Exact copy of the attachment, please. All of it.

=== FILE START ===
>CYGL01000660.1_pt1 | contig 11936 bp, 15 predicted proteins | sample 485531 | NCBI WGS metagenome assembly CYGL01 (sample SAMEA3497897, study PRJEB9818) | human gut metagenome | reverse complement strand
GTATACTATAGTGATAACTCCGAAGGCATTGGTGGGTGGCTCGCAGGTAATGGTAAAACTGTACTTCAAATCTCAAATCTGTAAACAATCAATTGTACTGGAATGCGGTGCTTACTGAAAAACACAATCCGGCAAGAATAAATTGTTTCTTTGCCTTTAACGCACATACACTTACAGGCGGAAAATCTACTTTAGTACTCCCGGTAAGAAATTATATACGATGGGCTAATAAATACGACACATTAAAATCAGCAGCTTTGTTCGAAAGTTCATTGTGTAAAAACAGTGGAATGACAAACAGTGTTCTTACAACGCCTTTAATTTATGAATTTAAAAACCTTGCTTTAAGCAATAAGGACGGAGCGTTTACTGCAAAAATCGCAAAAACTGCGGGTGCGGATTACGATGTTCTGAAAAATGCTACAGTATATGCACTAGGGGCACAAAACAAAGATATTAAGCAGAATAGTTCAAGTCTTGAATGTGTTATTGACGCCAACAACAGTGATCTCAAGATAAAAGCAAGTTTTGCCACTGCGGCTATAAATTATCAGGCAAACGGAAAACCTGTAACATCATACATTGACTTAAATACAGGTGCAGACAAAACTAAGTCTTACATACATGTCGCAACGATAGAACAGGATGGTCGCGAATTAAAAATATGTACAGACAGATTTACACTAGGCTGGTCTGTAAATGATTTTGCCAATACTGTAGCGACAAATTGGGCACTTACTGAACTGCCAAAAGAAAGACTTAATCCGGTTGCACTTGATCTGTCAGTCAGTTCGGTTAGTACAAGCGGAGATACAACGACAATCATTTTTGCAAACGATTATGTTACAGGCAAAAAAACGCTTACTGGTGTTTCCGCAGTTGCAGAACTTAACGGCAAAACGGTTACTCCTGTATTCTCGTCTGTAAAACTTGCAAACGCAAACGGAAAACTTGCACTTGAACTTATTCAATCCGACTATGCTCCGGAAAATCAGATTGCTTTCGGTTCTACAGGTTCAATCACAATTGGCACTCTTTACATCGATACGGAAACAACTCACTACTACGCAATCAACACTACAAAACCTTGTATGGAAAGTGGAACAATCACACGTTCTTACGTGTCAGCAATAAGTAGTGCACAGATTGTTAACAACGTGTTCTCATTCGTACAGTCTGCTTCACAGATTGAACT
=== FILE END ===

>CYGL01000660.1_pt1 | contig 11936 bp, 15 predicted proteins | sample 485531 | NCBI WGS metagenome assembly CYGL01 (sample SAMEA3497897, study PRJEB9818) | human gut metagenome | reverse complement strand
GTATACTATAGTGATAACTCCGAAGGCATTGGTGGGTGGCTCGCAGGTAATGGTAAAACTGTACTTCAAATCTCAAATCTGTAAACAATCAATTGTACTGGAATGCGGTGCTTACTGAAAAACACAATCCGGCAAGAATAAATTGTTTCTTTGCCTTTAACGCACATACACTTACAGGCGGAAAATCTACTTTAGTACTCCCGGTAAGAAATTATATACGATGGGCTAATAAATACGACACATTAAAATCAGCAGCTTTGTTCGAAAGTTCATTGTGTAAAAACAGTGGAATGACAAACAGTGTTCTTACAACGCCTTTAATTTATGAATTTAAAAACCTTGCTTTAAGCAATAAGGACGGAGCGTTTACTGCAAAAATCGCAAAAACTGCGGGTGCGGATTACGATGTTCTGAAAAATGCTACAGTATATGCACTAGGGGCACAAAACAAAGATATTAAGCAGAATAGTTCAAGTCTTGAATGTGTTATTGACGCCAACAACAGTGATCTCAAGATAAAAGCAAGTTTTGCCACTGCGGCTATAAATTATCAGGCAAACGGAAAACCTGTAACATCATACATTGACTTAAATACAGGTGCAGACAAAACTAAGTCTTACATACATGTCGCAACGATAGAACAGGATGGTCGCGAATTAAAAATATGTACAGACAGATTTACACTAGGCTGGTCTGTAAATGATTTTGCCAATACTGTAGCGACAAATTGGGCACTTACTGAACTGCCAAAAGAAAGACTTAATCCGGTTGCACTTGATCTGTCAGTCAGTTCGGTTAGTACAAGCGGAGATACAACGACAATCATTTTTGCAAACGATTATGTTACAGGCAAAAAAACGCTTACTGGTGTTTCCGCAGTTGCAGAACTTAACGGCAAAACGGTTACTCCTGTATTCTCGTCTGTAAAACTTGCAAACGCAAACGGAAAACTTGCACTTGAACTTATTCAATCCGACTATGCTCCGGAAAATCAGATTGCTTTCGGTTCTACAGGTTCAATCACAATTGGCACTCTTTACATCGATACGGAAACAACTCACTACTACGCAATCAACACTACAAAACCTTGTATGGAAAGTGGAACAATCACACGTTCTTACGTGTCAGCAATAAGTAGTGCACAGATTGTTAACAACGTGTTCTCATTCGTACAGTCTGCTTCACAGATTGAACT